Fast food positions are often looked down upon, or thought of as a last resort for the jobless. "Overworked and underpaid," as some begrudgingly put it, working as a cashier at your favorite burger joint may not be the ideal life-long career. But as a teenager the lessons learned as a fast food employee are more valuable than you may think. If you are interested in working in the fast food industry, visit job-applications.com to apply for jobs that will help you gain a surprising amount of real-life experience. This is what you'll learn:
How People Respond to the Way They Are Treated
An essential lesson to learn in life is that you can't control how others behave. In a fast food setting, you'll interact with a diverse group of people. Not only will you learn how to treat and not treat people, but you'll see how people respond to the way they are treated. Whether it's an angry customer's face that brightens after someone sincerely says they're sorry or an employee who spits in a customer's order because he or she was rude – there's power in learning how people react to the way they are treated.
If there's anything important in life, it's being able to work well with others. What better way to master this skill than working in an assembly-line, customer-based atmosphere? While future professors and employers may not be super impressed at your burger-flipping skills, they'll admire and desire your ability to work in a team setting.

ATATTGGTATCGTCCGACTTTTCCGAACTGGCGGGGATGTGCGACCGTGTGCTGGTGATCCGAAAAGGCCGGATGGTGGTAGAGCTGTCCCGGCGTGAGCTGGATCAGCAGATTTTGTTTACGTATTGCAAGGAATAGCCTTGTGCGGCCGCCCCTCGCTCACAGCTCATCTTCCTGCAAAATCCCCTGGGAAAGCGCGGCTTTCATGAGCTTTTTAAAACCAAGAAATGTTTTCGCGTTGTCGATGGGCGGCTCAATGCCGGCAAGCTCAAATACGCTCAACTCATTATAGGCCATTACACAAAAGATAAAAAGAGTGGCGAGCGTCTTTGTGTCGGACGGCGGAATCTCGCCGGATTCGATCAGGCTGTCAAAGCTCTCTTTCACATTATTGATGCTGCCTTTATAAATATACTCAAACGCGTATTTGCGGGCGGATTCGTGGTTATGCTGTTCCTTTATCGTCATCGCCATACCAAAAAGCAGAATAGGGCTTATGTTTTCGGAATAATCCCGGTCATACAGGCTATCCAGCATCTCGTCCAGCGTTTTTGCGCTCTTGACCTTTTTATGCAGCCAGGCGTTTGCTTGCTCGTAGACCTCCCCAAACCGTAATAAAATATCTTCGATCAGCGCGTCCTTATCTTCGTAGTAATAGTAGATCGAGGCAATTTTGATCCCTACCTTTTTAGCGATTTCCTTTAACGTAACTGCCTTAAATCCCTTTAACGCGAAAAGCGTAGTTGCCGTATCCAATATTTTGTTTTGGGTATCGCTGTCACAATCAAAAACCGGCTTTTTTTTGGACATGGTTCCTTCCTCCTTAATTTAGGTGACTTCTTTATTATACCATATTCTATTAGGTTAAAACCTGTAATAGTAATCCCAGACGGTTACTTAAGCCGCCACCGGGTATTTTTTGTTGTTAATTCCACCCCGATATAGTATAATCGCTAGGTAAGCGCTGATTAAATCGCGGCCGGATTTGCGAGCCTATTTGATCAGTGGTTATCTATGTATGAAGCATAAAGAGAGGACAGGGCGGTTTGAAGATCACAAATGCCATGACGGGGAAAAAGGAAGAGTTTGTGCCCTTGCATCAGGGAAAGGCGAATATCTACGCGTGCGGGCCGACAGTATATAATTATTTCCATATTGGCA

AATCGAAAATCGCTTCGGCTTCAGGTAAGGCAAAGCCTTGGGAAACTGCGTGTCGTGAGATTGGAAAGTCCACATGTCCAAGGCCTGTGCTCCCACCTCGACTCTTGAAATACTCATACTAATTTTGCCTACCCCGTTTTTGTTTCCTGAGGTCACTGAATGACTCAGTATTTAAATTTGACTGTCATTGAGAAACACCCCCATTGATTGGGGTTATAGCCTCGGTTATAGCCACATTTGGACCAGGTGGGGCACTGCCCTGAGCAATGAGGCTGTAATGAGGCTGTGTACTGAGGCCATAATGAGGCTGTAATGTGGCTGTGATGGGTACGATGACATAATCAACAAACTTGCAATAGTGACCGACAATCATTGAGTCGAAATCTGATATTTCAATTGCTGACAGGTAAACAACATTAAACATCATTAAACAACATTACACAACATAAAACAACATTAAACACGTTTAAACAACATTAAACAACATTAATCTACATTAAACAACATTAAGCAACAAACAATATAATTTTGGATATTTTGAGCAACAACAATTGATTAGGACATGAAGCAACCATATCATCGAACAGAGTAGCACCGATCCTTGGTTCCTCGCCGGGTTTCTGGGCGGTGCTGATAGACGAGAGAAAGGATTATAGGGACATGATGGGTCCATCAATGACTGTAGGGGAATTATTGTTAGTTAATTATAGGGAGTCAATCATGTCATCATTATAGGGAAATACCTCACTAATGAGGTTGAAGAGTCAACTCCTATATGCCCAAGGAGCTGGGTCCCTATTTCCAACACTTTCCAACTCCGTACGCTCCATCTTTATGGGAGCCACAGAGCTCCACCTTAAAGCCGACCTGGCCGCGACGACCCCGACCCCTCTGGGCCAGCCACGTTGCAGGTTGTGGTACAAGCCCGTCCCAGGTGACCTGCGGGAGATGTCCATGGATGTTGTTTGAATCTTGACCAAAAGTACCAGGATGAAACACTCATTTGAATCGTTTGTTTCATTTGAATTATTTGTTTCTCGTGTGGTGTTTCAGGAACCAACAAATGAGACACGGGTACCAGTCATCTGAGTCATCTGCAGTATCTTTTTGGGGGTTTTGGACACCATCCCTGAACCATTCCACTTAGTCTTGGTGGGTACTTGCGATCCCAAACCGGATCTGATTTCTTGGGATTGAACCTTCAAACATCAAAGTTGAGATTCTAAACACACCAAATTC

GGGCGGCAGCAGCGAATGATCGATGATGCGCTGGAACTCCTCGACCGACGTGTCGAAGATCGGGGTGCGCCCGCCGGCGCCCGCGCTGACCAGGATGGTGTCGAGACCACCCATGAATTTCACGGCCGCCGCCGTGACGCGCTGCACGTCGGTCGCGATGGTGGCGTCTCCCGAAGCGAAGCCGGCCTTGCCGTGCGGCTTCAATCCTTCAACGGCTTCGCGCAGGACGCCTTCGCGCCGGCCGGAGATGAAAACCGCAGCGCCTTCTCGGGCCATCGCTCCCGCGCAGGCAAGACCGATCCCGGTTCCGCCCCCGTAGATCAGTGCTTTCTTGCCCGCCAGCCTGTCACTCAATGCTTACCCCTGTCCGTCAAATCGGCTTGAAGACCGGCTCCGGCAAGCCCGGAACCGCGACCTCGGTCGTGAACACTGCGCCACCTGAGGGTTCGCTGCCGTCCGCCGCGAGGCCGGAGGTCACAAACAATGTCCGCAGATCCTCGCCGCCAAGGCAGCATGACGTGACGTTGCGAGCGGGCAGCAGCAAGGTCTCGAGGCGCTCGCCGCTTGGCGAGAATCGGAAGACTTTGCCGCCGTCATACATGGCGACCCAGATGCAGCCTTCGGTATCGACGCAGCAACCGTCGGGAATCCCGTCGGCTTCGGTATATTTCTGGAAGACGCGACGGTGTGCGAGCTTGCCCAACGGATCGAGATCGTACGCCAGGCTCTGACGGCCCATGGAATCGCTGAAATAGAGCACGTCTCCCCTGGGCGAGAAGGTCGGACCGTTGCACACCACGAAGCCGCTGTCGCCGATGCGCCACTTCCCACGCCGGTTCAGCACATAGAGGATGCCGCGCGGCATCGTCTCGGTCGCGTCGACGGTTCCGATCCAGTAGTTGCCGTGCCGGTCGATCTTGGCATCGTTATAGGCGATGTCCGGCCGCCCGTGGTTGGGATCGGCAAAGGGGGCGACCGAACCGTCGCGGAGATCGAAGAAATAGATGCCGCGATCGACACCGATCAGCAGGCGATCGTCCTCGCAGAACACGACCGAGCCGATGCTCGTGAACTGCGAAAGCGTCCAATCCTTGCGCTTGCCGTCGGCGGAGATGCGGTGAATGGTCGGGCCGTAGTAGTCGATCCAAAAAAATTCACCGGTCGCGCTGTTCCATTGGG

How a Corporation Works
If you plan to work your way up the management ladder and some day own a corporation, you need to understand how one works. Working at the lowest level of a company can teach you the impact each employee has on a company's success or failure. This knowledge can help you become a compassionate, easy-to-relate-to manager in the future.
A major set back for college freshmen is their inability to properly manage their time. Faced with so much to do in what seems like so little time can have a crippling affect. Working at a fast food joint can teach a teenager responsibility in money and time management. With less free time available, teenagers value their time more and learn to budget, study and plan activities around their work schedule.
How to Perform Under Pressure
In every job, stressful situations arise and an employee is forced to meet demands or fall to the wayside. When faced with grumpy customers in long lines, a spill that needs cleaning up and a French fry shortage, fast food workers are required to multi-task and practice their decision-making skills— all while sporting a smile. It may take some time, but eventually you'll enter a sticky situation and realize you don't even feel nervous about solving the problem.
The Secrets of Fast Food
As a behind-the-scenes employee at a fast food restaurant, you'll learn all the secrets of the industry. You'll get close and personal with facts like how fresh is fresh and how clean is clean when it comes to burgers and what they're grilled on. Tricks of the trade may be knowing what special items you can order that aren't on the menu, or how fast drive-through orders must be delivered. You may also (nutritionally) benefit from never wanting to eat there again.